Pauline Maier wins George Washington Book Prize
Ratification widely hailed as the definitive story of the most consequential political debate in American history
A tour de force of extraordinary research and scholarship
Pauline Maier, William R. Kenan, Jr. Professor of American History in MIT's School of Humanities, Arts, and Social Sciences, has won the 2011 George Washington Book Prize for her book Ratification: The People Debate the Constitution, 1787-1788.
"The George Washington Book Prize is co-sponsored by Washington College, the Gilder Lehrman Institute of American History and George Washington's Mt. Vernon. Its $50,000 award is the largest prize nationwide for a book on early American history, and one of the largest literary prizes of any kind. It recognizes the year's best books on the nation's founding era, especially those that have the potential to advance broad public understanding of American history.
The jury that chose Ratification as a finalist from among 59 entries call it "a tour de force of extraordinary research and scholarship." In many thoughtful commentaries, reviewers have agreed, hailing Maier's book as "masterful" and "definitive."
Maier, author of five previous books on the history of revolutionary America, received the prize Wednesday, May 25, 2011, at Mount Vernon, the home of George Washington, located near Washington, D.C. The award was presented by U.S. Supreme Court Justice Samuel Alito.
The debates over drafting the Constitution that took place in Philadelphia in the summer of 1787 have long been enshrined in American history. But Maier's book reveals an equally dramatic and essential—though almost forgotten—series of debates that played out during the year that followed, as citizens, journalists and politicians argued, state-by-state, over whether to ratify the nation's founding document.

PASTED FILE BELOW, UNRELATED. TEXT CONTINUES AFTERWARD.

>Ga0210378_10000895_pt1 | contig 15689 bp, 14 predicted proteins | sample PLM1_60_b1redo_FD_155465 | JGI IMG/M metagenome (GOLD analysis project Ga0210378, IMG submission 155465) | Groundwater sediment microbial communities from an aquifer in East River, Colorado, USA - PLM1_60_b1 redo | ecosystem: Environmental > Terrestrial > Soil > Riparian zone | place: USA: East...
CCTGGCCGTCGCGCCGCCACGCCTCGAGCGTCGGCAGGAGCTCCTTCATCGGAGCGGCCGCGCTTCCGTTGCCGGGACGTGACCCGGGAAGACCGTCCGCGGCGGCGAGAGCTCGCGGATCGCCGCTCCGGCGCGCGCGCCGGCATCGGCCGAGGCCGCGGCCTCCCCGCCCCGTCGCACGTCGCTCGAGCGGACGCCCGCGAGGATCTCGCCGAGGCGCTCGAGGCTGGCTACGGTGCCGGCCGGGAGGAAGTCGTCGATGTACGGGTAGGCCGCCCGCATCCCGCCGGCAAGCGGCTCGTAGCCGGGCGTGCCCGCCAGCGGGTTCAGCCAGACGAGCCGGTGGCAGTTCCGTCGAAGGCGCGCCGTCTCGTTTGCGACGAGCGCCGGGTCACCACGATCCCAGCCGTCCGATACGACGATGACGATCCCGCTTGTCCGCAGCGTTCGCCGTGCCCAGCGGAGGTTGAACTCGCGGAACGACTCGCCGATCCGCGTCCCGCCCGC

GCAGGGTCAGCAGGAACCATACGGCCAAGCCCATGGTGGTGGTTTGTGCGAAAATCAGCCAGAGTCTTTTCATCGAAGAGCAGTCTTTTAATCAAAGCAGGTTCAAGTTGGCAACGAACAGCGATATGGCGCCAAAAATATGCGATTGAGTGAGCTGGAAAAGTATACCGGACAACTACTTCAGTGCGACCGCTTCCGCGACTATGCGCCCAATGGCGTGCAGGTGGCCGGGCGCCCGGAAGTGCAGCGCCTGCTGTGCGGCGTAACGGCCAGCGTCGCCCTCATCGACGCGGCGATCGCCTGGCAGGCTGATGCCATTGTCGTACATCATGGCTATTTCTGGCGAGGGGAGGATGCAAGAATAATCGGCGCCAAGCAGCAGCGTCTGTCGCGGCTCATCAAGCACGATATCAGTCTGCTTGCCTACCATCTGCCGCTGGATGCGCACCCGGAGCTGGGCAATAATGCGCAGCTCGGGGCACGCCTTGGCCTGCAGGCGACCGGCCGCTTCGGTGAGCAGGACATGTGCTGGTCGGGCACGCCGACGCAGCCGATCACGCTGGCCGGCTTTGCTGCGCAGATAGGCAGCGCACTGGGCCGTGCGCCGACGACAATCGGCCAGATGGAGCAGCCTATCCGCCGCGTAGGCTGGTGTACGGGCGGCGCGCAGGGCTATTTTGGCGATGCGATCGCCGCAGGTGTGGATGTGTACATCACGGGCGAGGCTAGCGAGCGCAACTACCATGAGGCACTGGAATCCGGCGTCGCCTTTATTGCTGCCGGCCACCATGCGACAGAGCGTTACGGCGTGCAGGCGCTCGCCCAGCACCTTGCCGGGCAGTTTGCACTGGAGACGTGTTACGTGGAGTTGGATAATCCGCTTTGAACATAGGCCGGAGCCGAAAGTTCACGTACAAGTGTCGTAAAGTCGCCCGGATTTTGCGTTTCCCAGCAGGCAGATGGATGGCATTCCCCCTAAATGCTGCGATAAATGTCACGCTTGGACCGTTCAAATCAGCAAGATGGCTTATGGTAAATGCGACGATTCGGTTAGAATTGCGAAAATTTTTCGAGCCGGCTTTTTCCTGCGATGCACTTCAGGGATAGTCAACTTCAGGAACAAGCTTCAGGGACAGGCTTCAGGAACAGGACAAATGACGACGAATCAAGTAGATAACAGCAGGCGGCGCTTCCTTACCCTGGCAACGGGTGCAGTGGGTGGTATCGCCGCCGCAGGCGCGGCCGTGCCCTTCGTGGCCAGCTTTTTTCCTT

Pauline Maier at Mount Vernon, with Supreme Court Justice
Samuel Alito (left), who presented her with the George Washington Book Prize
Photo credit: Matthew Spangler
"This book will prove to be an eye-opener to many people who think that drafting the Constitution was the end of a long road to creating a strong and effective government," said Mount Vernon's president, James C. Rees. "Getting the document ratified was an uphill struggle most historians ignore, and on more than one occasion, the entire unification process was almost doomed to failure."
The George Washington Book Prize, created in 2005 and co-sponsored by Washington College, the Gilder Lehrman Institute of American History and George Washington's Mount Vernon Estate, honors the year's best book about America's founding era.
Maier has been a member of the MIT faculty since 1978, teaching courses such as 21H.112 (The American Revolution) and 24H.104 (Riots, Strikes and Conspiracies in American History). Ratification was published by Simon & Schuster in 2010. The book also won the 2011 Fraunces Tavern Museum Book Award earlier this year.
Story at MIT News
"An ur-text of American political life" | The New York Times Book Review
..Ratification is an ur-text of the Almanac of American Politics. It has process, issues, arguments, local context, major players, minor players — and hoopla. 'The popular excitement' that attended the struggle, Maier writes, 'reminded me at times of Americans’ obsession with the final games of the World Series, but with greater intensity because everyone understood that the results would last far longer than a season. . . . Politics was in a real sense the first national game.'"
Collected reviews of Ratification
A hardy Constitution
Story by Peter Dizikes at MIT News
Ratification: The People Debate the Constitution
Simon and Schuster website
Pauline Maier, William R. Kenan, Jr. Professor of American History
Biography at History Faculty
MIT School of Humanities, Arts, and Social Sciences
Pauline Maier on the Declaration of Independence
Library of Congress presentation